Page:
lovemusicfood starstarstarstarstar Wed 12/20/2006 09:39PM
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Jerry Garcia was not just into Ornette Coleman.. He was actually on one of his records! Virgin Beauty (1988)

lovemusicfood starstarstarstarstar Wed 12/20/2006 09:46PM
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To make another jamband connection to all of this talk... One of the best fusion drummers around today G. Calvin Weston is on the Virgin Beauty album with Ornette and Jerry. This is the same Calvin Weston who has performed with : Billy Martin of MMW, Les Claypool, DJ Logic, Skerik, Mike Dillon. Check him out!

Matthew Jaworski starstarstarstar Thu 12/21/2006 08:57AM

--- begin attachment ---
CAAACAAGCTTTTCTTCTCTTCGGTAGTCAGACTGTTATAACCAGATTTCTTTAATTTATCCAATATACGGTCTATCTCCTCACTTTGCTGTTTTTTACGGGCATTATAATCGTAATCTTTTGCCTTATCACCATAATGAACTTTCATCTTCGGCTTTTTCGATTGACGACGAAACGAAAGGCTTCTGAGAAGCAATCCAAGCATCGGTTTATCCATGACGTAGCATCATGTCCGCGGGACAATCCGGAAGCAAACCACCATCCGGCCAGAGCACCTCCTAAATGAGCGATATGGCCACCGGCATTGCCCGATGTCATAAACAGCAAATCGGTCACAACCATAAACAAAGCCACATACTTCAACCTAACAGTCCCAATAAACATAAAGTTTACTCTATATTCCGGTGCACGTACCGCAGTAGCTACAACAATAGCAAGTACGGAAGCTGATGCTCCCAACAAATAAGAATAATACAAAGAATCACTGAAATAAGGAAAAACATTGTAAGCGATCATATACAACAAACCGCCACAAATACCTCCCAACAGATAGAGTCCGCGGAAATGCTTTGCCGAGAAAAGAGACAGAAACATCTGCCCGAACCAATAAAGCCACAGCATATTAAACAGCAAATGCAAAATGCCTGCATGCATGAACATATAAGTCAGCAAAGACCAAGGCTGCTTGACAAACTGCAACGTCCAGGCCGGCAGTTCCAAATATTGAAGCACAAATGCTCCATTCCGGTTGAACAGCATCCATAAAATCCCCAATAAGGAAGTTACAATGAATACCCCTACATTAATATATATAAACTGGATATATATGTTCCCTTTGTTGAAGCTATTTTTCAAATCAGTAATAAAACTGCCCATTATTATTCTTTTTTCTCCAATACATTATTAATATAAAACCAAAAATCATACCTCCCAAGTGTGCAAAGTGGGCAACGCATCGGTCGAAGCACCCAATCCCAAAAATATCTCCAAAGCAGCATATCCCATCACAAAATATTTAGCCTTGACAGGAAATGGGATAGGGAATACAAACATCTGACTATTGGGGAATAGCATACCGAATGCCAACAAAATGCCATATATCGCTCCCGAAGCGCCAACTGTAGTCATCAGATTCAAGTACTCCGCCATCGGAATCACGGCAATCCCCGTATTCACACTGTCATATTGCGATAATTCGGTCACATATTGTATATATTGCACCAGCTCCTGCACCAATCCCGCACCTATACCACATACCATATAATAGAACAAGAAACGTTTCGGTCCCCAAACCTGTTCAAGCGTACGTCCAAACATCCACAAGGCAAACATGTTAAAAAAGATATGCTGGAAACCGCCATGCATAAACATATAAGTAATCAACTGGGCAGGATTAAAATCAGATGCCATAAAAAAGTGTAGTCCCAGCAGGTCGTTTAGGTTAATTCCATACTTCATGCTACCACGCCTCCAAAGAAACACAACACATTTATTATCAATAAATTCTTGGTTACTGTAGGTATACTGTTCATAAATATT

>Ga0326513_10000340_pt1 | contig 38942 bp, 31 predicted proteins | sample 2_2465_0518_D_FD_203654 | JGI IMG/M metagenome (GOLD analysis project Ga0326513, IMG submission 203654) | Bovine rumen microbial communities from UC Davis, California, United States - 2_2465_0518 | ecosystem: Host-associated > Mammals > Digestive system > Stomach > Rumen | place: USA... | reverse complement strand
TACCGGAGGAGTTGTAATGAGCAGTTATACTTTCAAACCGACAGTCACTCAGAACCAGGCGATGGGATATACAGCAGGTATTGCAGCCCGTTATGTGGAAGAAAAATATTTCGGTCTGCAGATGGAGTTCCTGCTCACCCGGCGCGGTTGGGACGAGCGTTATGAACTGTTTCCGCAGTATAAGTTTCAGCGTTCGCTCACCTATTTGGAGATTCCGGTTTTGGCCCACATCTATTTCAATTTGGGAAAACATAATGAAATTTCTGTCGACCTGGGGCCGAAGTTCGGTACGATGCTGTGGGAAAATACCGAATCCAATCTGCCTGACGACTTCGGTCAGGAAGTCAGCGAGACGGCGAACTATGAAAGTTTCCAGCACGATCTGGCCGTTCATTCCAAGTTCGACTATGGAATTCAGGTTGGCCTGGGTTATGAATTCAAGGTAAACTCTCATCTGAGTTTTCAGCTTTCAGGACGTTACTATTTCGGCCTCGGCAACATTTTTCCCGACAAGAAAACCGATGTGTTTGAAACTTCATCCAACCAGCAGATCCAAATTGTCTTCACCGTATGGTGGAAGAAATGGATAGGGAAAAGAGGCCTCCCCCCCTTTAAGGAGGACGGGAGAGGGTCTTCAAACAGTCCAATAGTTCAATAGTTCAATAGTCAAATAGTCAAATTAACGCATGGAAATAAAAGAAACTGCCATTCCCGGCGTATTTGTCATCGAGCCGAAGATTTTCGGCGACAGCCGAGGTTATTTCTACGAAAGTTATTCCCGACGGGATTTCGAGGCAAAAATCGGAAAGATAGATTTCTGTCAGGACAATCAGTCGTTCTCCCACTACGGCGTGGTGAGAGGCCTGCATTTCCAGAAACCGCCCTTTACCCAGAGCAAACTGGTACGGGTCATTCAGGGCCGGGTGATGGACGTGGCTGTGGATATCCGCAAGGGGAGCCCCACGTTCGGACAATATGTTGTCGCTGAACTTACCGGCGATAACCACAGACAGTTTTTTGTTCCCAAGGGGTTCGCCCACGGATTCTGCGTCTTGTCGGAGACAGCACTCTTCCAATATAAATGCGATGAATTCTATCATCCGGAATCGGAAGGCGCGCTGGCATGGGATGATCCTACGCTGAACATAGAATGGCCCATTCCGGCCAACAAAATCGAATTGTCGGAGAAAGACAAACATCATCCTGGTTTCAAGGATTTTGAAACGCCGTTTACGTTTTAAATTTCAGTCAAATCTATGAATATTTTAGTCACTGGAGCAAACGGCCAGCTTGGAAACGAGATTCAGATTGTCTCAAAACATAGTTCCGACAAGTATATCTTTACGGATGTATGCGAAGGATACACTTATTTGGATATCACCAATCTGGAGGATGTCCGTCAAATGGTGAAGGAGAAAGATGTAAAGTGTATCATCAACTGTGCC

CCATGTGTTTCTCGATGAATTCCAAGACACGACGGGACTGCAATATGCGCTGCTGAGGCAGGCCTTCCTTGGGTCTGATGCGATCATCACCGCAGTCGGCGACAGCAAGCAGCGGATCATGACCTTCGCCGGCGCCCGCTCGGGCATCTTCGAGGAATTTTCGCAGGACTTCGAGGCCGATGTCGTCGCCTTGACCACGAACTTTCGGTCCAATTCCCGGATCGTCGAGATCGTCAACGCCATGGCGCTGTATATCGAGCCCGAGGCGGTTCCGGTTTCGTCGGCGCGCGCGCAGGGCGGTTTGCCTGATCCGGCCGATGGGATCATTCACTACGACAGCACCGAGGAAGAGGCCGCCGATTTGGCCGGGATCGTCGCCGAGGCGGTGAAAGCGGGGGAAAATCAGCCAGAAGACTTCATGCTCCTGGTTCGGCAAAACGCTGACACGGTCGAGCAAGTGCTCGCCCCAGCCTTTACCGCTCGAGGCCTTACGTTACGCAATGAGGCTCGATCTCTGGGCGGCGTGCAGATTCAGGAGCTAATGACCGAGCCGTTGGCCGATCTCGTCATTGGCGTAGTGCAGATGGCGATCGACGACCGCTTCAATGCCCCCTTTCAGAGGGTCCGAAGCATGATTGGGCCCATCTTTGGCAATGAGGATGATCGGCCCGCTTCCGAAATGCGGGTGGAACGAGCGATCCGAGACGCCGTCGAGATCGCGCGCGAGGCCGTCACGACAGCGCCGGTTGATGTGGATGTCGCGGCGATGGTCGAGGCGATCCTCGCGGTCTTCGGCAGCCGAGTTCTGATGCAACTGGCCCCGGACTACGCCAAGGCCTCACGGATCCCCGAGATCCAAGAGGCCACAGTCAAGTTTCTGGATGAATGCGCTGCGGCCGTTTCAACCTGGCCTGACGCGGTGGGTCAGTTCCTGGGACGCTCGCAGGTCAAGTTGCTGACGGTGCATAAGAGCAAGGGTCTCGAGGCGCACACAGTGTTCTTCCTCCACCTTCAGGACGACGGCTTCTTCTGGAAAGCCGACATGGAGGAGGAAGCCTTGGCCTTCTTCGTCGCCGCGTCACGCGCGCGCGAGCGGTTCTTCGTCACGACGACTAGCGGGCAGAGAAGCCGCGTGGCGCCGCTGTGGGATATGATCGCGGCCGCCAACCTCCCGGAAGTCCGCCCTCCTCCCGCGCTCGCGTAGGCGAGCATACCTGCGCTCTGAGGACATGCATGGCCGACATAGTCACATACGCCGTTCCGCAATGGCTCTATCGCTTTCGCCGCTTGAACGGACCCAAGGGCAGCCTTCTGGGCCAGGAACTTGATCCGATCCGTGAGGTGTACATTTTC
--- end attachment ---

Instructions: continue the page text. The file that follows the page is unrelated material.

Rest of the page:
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Matthew Jaworski

Yeah, the Grammys are pretty much irrelevant and unnecessary, but (as far as a Lifetime Achviement class is concerned) the Dead, Doors, Ornette Coleman, and Maria Callas is pretty cool class to be in.

cocheese Thu 12/21/2006 11:14AM
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why does everybody always forget about Pigpen? he was a founding member and was the frontman for years until his wild lifestyle caught up with him. is this the dead's first grammy?

EVILFUNK star Sat 12/23/2006 12:25PM
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right, i heard of Virgin Beauty before but somhow it slipped my memory...still never heard it or seen it around ever. i love to hear it! sounds sick!

sixstringbrad Sat 12/23/2006 01:12PM
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God Bless The Dead!

EVILFUNK Sat 12/30/2006 09:45AM